The Day Rabin Was Assassinated

Alon Koppel
4 min readNov 4, 2015

Paul Benney — State Portrait for Israel (Supreme Court of Israel), 1994, photo credits — artist.

Twenty years ago today I lived in Jerusalem, studied photography at Bezalel and worked as a security guard in Jerusalem’s fuel tanks depot station. I usually worked two or three shifts a week and rode my bicycle to work from the other side of town. On my ride to work I’d pass a main junction that lead to the Israeli parliament building, the Knesset. On the road there was sprayed graffiti, white on black tar — ”Rabin = Terrorist and a traitor” and “Rabin Must Go”.

I remember how uncomfortable I was riding over those markings as if I, with my slower means of transportation, was the only person who noticed them. These were not good days in Jerusalem. Bus bombings occurred on a frequent basis and the right-wing party had rallies taking place in the center of town calling for the end to the Oslo Accord and the peace process. People in those rallies held signs with a photographs of Rabin dressed as Yaser Arafat or dressed as an SS officer. Bibi Netanyahu — the leader of the Likud party then, surely saw the signs when he spoke from the balcony at the center of town, but there were no condemnations, no calming words spoken.

The environment was charged and contentious, chaotic and angry, with seemingly no diffusion or solution in sight. On November 4th, 1995 I was working a night-shift at the gas depot. A couple of other guys and I were talking and listening to the radio which was covering the huge peace rally happening in Tel Aviv. I don’t remember exactly what happened but they announced that Rabin was shot when he left the rally and all of us were glued to the radio while frantically trying to call friends in Tel Aviv. Shortly after that came the official announcement that Rabin was assassinated and had died on the way to the hospital. Rabin didn’t want to wear a bullet proof vest. My coworkers and I were stunned. I think that none of us slept that night, we just sat together, discussing the vitriol and political anger in Israel that had just culminated in a single act of murder by a Jewish fanatic. I remember feeling this was an end of an era, that Israel as a country would not be the same. Not just because a Jewish person murdered the Jewish prime minister — I never thought that was an unimaginable act. More because it surfaced a full and hard divide between a secular society that wanted to achieve a peaceful coexistence with Palestinians, and the right-wing factions and religious groups hellbent on living in a “Jewish State” fueled by a messianic dream of biblical times.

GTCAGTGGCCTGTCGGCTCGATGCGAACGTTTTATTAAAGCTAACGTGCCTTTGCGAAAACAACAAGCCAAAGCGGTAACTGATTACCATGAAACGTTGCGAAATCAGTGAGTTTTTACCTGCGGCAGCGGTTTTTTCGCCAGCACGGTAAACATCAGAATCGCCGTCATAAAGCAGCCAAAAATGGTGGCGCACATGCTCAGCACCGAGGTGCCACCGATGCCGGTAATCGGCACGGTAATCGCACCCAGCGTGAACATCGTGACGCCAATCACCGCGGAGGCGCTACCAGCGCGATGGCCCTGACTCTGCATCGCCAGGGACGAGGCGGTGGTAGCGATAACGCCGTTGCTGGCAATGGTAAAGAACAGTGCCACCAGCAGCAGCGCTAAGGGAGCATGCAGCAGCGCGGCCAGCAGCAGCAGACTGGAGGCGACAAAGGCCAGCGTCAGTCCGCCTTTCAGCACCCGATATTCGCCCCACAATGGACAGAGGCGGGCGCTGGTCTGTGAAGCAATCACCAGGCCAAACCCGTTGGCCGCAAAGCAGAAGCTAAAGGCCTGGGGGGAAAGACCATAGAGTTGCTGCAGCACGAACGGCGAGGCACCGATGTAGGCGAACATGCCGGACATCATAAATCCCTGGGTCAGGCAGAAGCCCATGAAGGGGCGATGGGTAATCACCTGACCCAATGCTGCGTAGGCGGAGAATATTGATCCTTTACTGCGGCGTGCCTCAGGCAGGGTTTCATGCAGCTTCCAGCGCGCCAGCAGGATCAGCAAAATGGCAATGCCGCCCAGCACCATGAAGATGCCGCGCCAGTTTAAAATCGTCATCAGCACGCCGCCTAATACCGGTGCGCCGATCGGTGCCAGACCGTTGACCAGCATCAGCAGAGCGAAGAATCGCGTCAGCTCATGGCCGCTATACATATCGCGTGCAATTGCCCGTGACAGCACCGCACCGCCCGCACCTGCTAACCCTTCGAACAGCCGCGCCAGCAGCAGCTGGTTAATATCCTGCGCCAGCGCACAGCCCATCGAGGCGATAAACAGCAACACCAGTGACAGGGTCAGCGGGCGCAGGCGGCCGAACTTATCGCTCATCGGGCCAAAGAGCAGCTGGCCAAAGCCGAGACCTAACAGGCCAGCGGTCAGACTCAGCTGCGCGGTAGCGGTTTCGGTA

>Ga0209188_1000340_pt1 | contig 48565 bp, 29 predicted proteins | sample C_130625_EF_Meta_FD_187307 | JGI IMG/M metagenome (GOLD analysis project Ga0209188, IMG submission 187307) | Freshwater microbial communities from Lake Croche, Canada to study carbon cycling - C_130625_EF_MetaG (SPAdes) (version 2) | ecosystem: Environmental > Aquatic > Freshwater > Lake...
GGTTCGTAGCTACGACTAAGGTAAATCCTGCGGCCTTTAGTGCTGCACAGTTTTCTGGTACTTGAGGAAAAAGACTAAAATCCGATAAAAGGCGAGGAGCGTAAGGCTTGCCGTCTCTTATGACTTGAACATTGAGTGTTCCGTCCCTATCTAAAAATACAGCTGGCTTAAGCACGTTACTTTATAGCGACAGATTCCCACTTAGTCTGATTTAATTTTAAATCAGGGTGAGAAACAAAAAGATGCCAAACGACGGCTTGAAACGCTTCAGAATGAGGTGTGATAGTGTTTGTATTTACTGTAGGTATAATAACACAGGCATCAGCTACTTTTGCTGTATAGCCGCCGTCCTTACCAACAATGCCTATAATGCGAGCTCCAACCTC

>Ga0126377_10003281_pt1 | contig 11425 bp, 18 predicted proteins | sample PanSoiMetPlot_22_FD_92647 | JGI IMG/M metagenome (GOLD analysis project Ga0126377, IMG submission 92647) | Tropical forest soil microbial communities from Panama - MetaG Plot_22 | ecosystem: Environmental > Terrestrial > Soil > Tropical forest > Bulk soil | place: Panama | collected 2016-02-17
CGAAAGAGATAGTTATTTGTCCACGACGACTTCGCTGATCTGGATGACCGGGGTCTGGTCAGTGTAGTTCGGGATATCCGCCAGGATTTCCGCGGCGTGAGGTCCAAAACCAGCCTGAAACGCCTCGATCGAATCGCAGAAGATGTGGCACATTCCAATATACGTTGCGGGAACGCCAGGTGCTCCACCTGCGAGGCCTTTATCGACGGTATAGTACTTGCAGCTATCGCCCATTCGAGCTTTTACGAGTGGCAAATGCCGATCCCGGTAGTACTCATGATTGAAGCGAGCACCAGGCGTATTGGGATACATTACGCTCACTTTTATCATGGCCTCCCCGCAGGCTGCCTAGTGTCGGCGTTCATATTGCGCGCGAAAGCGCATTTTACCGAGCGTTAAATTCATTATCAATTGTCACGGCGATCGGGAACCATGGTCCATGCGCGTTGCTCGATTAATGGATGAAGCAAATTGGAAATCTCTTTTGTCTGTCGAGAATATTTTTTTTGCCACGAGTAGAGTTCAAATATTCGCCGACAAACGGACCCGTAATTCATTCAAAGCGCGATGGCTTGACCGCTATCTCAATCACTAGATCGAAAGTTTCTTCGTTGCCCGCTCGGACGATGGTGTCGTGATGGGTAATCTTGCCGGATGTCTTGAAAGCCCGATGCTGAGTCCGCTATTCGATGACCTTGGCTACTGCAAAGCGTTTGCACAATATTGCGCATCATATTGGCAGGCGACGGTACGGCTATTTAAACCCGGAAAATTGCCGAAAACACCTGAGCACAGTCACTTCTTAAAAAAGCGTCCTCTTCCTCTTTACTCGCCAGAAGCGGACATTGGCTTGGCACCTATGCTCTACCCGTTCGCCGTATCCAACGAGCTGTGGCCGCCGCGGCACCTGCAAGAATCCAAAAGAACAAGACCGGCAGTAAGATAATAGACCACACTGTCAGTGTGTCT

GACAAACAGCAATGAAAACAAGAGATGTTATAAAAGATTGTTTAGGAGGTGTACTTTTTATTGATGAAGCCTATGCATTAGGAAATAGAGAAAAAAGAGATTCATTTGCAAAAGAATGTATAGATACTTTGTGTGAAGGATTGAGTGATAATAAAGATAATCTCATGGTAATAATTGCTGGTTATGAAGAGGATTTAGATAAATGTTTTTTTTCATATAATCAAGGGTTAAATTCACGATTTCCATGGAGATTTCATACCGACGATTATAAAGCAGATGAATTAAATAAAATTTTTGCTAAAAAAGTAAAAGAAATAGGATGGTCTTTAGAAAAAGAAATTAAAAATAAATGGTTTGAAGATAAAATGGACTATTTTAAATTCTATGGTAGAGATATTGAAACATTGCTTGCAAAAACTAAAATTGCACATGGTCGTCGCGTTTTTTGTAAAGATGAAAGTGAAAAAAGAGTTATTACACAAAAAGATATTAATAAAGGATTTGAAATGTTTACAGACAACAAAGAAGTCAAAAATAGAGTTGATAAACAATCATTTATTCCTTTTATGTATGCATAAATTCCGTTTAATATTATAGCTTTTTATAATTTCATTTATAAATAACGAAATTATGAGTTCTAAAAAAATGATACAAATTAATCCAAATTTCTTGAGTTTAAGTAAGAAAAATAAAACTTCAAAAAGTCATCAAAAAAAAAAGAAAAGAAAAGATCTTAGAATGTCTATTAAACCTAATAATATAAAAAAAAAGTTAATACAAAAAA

Around 5am we opened the depot to fuel trucks that came to fill up and then departed to distribute fuel in gas stations around Jerusalem. One person usually checked underneath the truck for any suspicious items below the chassis and one person checked the truck from above. We usually greeted the drivers with “boker tov”, or good morning, but that morning as the drivers said their boker tovs to us all I could muster saying was “shalom”, or peace.

In 1993, two years before Rabin was assassinated I met him briefly. I was working as a photography assistant for the British painter, Paul Benney. Paul was commissioned to paint a portrait of leaders in Israel gathered around a model of the newly-built Supreme Court building. I answered a call to help as a photographer because the final painting was to include a dozen figures, each of whom Paul would need photographed individually and then he would assemble all the images into a single, large painting to be hung in the new Supreme Court building. One afternoon came our session to photograph Rabin on location at the building. Paul and I were setting up our equipment when Rabin entered the room. I remember shaking his hand and being surprised at how soft and gentle it was. At the time I thought it was odd that Rabin, the long-time military man, had such a faint handshake, but over time I learned to appreciate it. I saw the handshake as a symbol of his new appeal — the softer, gentler side of a general who wanted to bring peace to Israel. He didn’t need to prove his strength with an overly strong handshake, he could just be himself.

Twenty years ago Rabin was assassinated. I think my heart broke then with the realization that Israel had changed and for the worst. Twenty years later my heart is still not mended.